The powerful new AI hardware of the future

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As an observer of artificial intelligence in recent years at TrendsDSAITit is fascinating to observe the dichotomy between the amount of research and development in AI and its chilling impact on the real world.

Undoubtedly, we have many jaw-dropping developments from AI-synthesized faces that are indistinguishable from real faces, AI models that can explain jokes, and the ability to create images and original and realistic artwork from text descriptions.

But that hasn’t translated into commercial benefits for more than a handful of leading companies. For the most part, companies are still wrestling with their boardrooms over whether to implement AI or strive to operationalize it.

In the meantime, ethical dilemmas remain unresolved, biases are rampant, and at least one regulator has warned banks against using AI.

A popular business quote comes to mind: “We tend to overestimate the effect of a technology in the short term and underestimate the effect in the long term.”

So yes, while the immediate gains of AI seem to be lacking, the long-term impact of AI could still exceed our wildest expectations. And powerful new AI hardware may well accelerate AI developments.

More powerful AI hardware

But why the fascination with more powerful hardware? In the groundbreaking “Scaling Laws for Neural Language Models” paper published in 2020, researchers from Open AI concluded that larger AI models will continue to perform better and be “much more sample-efficient” than previously thought.

While the researchers warned that more work is needed to test whether the scaling holds, the current hypothesis is that more powerful AI hardware could train much larger models that will give capabilities well to the beyond the current AI model.

GPUs from NVIDIA and AMD, along with specialized AI processors from tech giants such as Google, would lead the charge on the hardware front. For instance:

  • NVIDIA’s upcoming H100 AI processor promises to deliver next-generation performance by packing some 80 billion transistors into a chip that sits at the cutting edge of today’s chip manufacturing equipment.
  • Google’s Tensor Processing Unit (TPU) v4 chips launched in April deliver a staggering 275 teraflops of ML-targeted bfloat16 (“brain floating-point”) performance, and more can be packed into a “pod” or rack. ‘IA.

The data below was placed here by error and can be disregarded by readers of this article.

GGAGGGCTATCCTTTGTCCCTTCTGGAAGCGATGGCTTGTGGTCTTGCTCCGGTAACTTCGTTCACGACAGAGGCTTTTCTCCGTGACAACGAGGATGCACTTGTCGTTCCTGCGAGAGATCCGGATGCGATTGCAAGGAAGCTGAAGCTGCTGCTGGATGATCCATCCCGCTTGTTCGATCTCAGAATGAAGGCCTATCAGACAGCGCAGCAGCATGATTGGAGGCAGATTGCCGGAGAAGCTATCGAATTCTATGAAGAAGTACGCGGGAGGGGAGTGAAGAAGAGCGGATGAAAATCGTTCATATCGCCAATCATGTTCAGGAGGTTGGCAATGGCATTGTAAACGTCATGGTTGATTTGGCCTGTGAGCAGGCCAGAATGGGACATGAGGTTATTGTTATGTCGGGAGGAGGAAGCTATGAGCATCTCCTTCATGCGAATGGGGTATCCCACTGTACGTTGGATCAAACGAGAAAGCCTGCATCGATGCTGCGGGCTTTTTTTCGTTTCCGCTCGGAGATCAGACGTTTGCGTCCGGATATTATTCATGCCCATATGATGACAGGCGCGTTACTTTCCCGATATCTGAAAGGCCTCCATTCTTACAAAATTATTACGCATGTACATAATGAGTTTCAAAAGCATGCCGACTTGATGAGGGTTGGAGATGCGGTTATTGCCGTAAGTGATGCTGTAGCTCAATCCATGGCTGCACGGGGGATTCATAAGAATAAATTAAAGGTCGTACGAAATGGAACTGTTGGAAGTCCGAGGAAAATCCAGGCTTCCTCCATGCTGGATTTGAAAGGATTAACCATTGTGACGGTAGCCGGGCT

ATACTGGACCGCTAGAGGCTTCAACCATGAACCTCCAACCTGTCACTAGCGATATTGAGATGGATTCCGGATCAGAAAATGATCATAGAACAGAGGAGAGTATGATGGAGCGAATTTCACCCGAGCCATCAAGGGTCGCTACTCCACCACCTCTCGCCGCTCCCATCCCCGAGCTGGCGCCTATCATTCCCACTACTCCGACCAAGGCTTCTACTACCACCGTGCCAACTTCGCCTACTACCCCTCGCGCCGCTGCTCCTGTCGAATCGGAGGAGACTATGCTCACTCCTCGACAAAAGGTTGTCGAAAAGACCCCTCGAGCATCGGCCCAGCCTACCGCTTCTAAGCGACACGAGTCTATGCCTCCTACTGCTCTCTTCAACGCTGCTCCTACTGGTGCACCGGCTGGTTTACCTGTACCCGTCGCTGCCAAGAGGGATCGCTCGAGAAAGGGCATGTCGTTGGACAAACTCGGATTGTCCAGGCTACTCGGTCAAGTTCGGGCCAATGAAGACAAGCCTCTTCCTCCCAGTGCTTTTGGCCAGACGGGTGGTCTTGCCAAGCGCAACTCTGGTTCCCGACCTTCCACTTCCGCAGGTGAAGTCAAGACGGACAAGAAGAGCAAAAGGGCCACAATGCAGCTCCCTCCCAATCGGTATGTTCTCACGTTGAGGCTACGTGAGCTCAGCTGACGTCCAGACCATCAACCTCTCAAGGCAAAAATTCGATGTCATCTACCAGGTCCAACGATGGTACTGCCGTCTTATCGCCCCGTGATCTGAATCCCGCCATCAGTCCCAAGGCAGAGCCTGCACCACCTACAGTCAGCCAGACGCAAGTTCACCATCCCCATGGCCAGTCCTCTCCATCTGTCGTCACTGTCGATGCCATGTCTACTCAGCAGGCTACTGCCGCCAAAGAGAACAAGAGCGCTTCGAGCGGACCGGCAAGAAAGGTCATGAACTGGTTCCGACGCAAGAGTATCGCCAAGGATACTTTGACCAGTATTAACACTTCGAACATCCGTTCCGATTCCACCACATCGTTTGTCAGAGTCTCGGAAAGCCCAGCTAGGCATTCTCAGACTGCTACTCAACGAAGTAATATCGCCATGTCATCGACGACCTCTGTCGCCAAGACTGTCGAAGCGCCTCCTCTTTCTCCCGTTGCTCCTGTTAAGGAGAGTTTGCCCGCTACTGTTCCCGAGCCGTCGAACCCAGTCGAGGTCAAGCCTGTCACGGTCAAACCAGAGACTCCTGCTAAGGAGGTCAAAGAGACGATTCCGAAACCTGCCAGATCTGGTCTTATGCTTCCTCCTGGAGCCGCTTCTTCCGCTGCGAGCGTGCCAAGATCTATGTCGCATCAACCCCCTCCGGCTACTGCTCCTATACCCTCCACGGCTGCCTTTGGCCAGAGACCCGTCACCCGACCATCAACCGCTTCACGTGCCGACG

• Although not as big as NVIDIA, chipmaker AMD has won a few remarkable offers like the US Department of Energy’s exascale supercomputer trio, which incorporates its Instinct MI250X GPUs.

Go off the beaten track

There are also areas of research that could impact the development of AI. For example, the Loihi 2 is an experimental second-generation “neuromorph” chip from Intel. Announced last year, a neuromorphic processor mimics the human brain by using programmable components to simulate neurons.

According to his technical file (pdf), the Loihi 2 has 128 cores and potentially has over a million digital neurons due to its asynchronous design. The human brain has around 90 billion interconnected neurons, so there is still a long way to go.

Chips like the Loihi 2 have another advantage, however. As one notes report on The register, high-end AI systems such as DeepMind’s AlphaGo require thousands of processing units running in parallel, each consuming around 200 watts. That’s a lot of power and we haven’t even factored in auxiliary systems or cooling gear yet.

For its part, neuromorphic hardware promises between four and 16 times the energy efficiency of other AI models running on conventional hardware.

Step up to the next level with quantum computing

While the Loihi 2 is made up of traditional transistors – there are 2.3 billion of them in the Loihi 2 – another race is underway to make a completely different type of computer known as quantum computers.

According to a report on AIMultiple, quantum computing can be used for the rapid training of machine learning models and for creating optimized algorithms. Of course, it should be pointed out that quantum computers are much more complex to build due to the special materials and operating environments required to access the required quantum states.

Indeed, experts estimate that it could take another two decades to produce a general quantum computer, even if quantum computers running up to 127 qubits exist.

In Southeast Asia, Singapore is steps up investment in quantum computing with new initiatives to boost talent development and provide access to technology. This includes a foundry to develop the components and materials needed to build quantum computers.

Whatever the future holds for AI in the decades to come, it won’t be for lack of computational prowess.

Paul Mah is the editor of DSAITrends. A former system administrator, programmer and professor of computer science, he enjoys writing code and prose. You can reach him at [email protected].​

Photo credit: iStockphoto/jiefeng jiang

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